The company I work for got a $19,000 back charge for A/C Unit repair work at a job that I finished about two weeks ago.
They are claiming that the voltage surge from turning on the 600-amp main disconnect caused compressors to burn out and A/C Units to malfunction. They suggested that the proper way to turn on a distribution panel that is feeding 12 A/C Units is to shut down all disconnects in the distribution panel first. Then turn on the main 600-amp disconnect, then turn on each individual disonnect within the distribution panel. Therefore not creating a voltage surge.
What are your comments for I have a meeting with all of the upper management next week.
Wouldn't the same thing happen when the power goes out and then comes back on? I would have turned all the breakers of though and then fired up the main then one breaker at a time. I have no reason for doing it this way but have always done it like that.
Re: $19,000 back charge#49568 03/09/0507:27 PM03/09/0507:27 PM
I would assume you created a voltage sag and not a surge. The inrush of all the units simultaneously may have caused the line voltage to sag until they came to full load amperage. As mentioned, during a power outage, this will occur too. It is poor design to not include a time delay, thus staggering the startup of the units a few at a time (or one at a time).
Re: $19,000 back charge#49570 03/09/0508:26 PM03/09/0508:26 PM
The time delay goes in the LV line to the compressor contactor circuit. They are typically a little black box about twice the size of a Zippo lighter. I have a few in my garage if someone wants to see a picture. I use them in my lighting controller to delay the turn on for my motion detectors. It keeps them from latching "on" on a short power hit.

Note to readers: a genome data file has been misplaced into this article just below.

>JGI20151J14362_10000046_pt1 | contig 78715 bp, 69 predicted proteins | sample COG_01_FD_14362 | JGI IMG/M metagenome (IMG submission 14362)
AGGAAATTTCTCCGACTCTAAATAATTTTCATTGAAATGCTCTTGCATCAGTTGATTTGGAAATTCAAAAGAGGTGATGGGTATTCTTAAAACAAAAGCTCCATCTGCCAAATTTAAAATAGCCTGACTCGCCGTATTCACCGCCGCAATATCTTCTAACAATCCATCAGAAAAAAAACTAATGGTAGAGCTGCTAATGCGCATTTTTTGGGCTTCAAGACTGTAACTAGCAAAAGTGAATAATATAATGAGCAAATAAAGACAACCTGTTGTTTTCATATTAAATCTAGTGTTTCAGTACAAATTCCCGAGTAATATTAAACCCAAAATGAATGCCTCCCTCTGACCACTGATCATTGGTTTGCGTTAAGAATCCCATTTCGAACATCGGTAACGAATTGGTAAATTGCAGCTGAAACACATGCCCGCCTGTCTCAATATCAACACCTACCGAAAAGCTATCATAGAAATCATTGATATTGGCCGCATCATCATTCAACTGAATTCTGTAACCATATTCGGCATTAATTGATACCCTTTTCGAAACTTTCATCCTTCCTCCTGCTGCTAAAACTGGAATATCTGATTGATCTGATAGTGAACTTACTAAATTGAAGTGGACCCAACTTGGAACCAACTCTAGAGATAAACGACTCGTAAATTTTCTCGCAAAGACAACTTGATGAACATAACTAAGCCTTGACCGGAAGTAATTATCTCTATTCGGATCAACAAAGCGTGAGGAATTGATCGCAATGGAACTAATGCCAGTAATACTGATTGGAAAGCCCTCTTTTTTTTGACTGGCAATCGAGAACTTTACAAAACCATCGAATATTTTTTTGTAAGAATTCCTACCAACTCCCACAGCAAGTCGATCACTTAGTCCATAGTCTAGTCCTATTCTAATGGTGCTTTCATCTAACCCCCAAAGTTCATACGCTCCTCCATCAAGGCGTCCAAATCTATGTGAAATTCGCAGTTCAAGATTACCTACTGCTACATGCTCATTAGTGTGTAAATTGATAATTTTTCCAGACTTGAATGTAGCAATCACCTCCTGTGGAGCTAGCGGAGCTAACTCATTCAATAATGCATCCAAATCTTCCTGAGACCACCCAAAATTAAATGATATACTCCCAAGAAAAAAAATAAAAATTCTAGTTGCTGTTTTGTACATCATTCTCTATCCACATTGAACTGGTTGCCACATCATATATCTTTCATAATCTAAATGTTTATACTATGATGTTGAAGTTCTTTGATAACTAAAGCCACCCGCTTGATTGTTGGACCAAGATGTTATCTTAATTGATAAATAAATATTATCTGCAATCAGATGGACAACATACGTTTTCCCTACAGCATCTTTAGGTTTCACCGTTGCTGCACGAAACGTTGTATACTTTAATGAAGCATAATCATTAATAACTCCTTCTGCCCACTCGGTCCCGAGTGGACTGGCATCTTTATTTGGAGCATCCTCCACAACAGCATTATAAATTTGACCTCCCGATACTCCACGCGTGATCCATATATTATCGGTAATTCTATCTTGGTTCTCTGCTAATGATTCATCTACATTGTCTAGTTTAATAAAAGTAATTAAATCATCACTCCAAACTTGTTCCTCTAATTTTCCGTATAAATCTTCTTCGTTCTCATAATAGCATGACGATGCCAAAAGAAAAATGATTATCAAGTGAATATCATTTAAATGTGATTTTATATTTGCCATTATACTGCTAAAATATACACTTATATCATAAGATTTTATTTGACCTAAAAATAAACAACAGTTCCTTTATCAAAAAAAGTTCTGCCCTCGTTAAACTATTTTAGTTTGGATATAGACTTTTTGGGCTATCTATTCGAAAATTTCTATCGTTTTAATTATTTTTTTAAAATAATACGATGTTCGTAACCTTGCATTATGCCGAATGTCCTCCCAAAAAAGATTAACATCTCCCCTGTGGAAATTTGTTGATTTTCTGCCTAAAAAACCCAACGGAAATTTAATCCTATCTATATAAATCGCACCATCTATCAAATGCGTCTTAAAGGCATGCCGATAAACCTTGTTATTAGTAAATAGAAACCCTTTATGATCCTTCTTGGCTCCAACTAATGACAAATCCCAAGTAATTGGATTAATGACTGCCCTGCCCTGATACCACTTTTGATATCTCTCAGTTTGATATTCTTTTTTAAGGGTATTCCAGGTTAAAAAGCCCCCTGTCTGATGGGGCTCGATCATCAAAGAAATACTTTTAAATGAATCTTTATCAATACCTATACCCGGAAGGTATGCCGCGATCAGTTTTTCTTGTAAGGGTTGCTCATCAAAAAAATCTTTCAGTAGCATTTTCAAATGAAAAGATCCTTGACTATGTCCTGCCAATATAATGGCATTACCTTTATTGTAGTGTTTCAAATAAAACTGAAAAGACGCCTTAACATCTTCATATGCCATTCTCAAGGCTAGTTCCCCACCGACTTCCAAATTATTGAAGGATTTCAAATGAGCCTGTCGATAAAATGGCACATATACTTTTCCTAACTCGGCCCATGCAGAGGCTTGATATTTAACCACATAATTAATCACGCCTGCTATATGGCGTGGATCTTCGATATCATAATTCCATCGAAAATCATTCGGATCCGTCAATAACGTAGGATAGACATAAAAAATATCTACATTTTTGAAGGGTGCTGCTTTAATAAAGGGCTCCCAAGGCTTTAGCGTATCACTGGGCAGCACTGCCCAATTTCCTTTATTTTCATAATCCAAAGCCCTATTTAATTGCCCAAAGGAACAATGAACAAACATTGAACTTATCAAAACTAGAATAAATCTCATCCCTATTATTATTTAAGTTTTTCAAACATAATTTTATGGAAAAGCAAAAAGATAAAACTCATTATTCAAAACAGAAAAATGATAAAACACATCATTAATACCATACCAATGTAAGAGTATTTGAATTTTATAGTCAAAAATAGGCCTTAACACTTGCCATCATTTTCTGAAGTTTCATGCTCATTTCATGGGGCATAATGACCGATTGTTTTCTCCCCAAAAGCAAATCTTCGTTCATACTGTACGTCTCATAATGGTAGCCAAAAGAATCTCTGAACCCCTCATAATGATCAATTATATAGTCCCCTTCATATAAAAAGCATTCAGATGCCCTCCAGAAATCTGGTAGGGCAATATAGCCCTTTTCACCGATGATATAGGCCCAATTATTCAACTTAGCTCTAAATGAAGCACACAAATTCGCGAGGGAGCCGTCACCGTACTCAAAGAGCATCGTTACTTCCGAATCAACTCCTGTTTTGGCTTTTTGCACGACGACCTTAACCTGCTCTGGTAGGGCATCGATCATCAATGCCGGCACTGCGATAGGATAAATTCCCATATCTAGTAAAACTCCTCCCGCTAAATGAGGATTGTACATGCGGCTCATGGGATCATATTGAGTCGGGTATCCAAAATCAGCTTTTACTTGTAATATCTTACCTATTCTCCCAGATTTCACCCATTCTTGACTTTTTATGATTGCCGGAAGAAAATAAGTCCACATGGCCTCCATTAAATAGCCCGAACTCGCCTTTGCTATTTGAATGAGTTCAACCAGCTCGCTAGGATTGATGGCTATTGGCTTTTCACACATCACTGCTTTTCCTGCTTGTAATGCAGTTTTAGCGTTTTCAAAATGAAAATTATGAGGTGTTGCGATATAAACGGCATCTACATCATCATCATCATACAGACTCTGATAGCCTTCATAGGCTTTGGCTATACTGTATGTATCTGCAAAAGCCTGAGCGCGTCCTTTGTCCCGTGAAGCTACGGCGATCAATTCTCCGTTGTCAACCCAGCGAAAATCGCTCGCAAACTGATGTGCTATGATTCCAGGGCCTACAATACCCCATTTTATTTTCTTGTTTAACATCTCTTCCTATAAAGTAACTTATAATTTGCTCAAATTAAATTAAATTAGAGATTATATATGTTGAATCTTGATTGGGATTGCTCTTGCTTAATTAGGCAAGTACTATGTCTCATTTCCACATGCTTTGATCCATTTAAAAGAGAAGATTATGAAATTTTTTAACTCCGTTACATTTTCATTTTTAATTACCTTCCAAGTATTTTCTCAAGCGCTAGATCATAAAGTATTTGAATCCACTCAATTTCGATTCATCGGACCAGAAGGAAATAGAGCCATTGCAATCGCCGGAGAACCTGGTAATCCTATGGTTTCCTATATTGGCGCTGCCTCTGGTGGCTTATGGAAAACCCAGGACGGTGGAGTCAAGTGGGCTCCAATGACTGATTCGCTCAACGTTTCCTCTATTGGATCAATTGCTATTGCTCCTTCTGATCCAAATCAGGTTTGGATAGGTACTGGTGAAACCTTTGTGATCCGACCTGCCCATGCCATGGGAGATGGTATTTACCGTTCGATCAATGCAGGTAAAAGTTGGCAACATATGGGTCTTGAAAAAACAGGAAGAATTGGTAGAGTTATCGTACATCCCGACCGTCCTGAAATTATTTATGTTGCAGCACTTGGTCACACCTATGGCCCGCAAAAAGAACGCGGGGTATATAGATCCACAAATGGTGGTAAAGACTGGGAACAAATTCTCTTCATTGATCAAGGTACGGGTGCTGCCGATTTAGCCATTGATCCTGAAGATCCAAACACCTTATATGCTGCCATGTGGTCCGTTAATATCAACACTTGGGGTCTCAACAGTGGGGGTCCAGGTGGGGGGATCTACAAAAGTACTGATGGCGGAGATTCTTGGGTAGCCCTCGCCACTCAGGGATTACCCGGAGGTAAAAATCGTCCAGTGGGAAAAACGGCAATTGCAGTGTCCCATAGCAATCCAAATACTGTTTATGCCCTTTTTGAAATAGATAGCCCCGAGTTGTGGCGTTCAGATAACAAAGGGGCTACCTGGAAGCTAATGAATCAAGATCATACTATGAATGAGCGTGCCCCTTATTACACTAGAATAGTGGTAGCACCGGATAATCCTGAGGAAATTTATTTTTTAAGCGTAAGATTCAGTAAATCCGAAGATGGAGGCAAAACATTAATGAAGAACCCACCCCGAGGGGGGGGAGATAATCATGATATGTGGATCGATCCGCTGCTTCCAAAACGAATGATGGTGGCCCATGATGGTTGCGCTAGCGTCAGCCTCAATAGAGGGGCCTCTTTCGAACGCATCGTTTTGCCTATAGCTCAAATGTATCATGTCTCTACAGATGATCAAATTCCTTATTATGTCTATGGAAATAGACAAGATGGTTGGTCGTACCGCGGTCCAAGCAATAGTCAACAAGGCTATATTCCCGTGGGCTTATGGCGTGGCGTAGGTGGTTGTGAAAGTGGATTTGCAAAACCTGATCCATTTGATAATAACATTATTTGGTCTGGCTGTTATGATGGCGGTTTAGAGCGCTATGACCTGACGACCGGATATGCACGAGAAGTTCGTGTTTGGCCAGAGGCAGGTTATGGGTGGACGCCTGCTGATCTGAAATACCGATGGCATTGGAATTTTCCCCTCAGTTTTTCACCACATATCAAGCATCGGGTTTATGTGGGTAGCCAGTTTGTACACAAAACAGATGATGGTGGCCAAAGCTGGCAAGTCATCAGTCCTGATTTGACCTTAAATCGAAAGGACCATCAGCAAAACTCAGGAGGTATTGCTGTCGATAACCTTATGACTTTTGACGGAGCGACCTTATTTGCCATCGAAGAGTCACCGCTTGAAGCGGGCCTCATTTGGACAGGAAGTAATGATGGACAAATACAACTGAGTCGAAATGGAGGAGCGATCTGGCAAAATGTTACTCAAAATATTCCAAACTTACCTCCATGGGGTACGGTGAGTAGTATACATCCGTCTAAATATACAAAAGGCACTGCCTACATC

Re: $19,000 back charge#49572 03/09/0509:09 PM03/09/0509:09 PM
Stand firm and confident.... Tell 'em to take it to court. They have no grounds on the arguement they gave you. Thier Engineer should have set the system up with delayed start, and it would've happened at power failure the same way. And most motors will withstand in-rush and voltage sag with no real problems, it would have to be extreamley sever.
However, if the units were started empty, or out of rotation,(if 3 phase) they might have you, if you were the one who turned them on initially. Or did a service/panel change and changed rotation... As a rule, I never start new AC units, for that reason. (A leaky system, or out of rotaion unit will "cause' compressors to burn out and A/C Units to malfunction.") I check rotation at the disco (with a meter, not the unit. I have the old mechanical type simular to this one:http://www.hotektech.com/StST109D01.htm ) install the fuses, and leave it off for them to turn on. 99% of the time rotation is good for the unit, sometimes the unit is wired wrong, and they call me back, and they get charged for the trip, only to find that one motor goes one way, and another the other. And, if they start it, and it leaks (burns the compressor), it's thier problem!
Mark Heller "Well - I oughta....." -Jackie Gleason
Re: $19,000 back charge#49573 03/09/0509:41 PM03/09/0509:41 PM
I'm having a hard time seeing all the units firing off at once. But the A/C guy may have a valid point.When I am doing new construction I will energize to the unit but leave it up to the A/C tech to do the final throw at his unit. It is our job to supply power to the equipment provided by others but not to start it.
1. Never energize a new circuit under load. 2. Check voltage and rotation before energizing any equipment. 3. Why were the disconects at the units turned on when you energized the service?
This is what is called "Hard Start". Its totally common, not good and the gear should be designed to handle it. I do service for a major grocery chain and when PG&E goes down they immediatley call so I can go out and bring them up soft. This eliminates the problem. But not all business's do this and they don't seem to be hurt by a hard start. But it does cause harm to certain equipment.
Re: $19,000 back charge#49574 03/10/0506:50 AM03/10/0506:50 AM
Straightedge, Not your problem! e57 nailed it, power monitoring relays are an option for almost all AC equipment but are almost always not specified because of the added cost. I work for a large MEP contractor and see it all the time. You should not pay the charge and should get a CO to install relays on the equipment. KB
Re: $19,000 back charge#49575 03/10/0511:43 AM03/10/0511:43 AM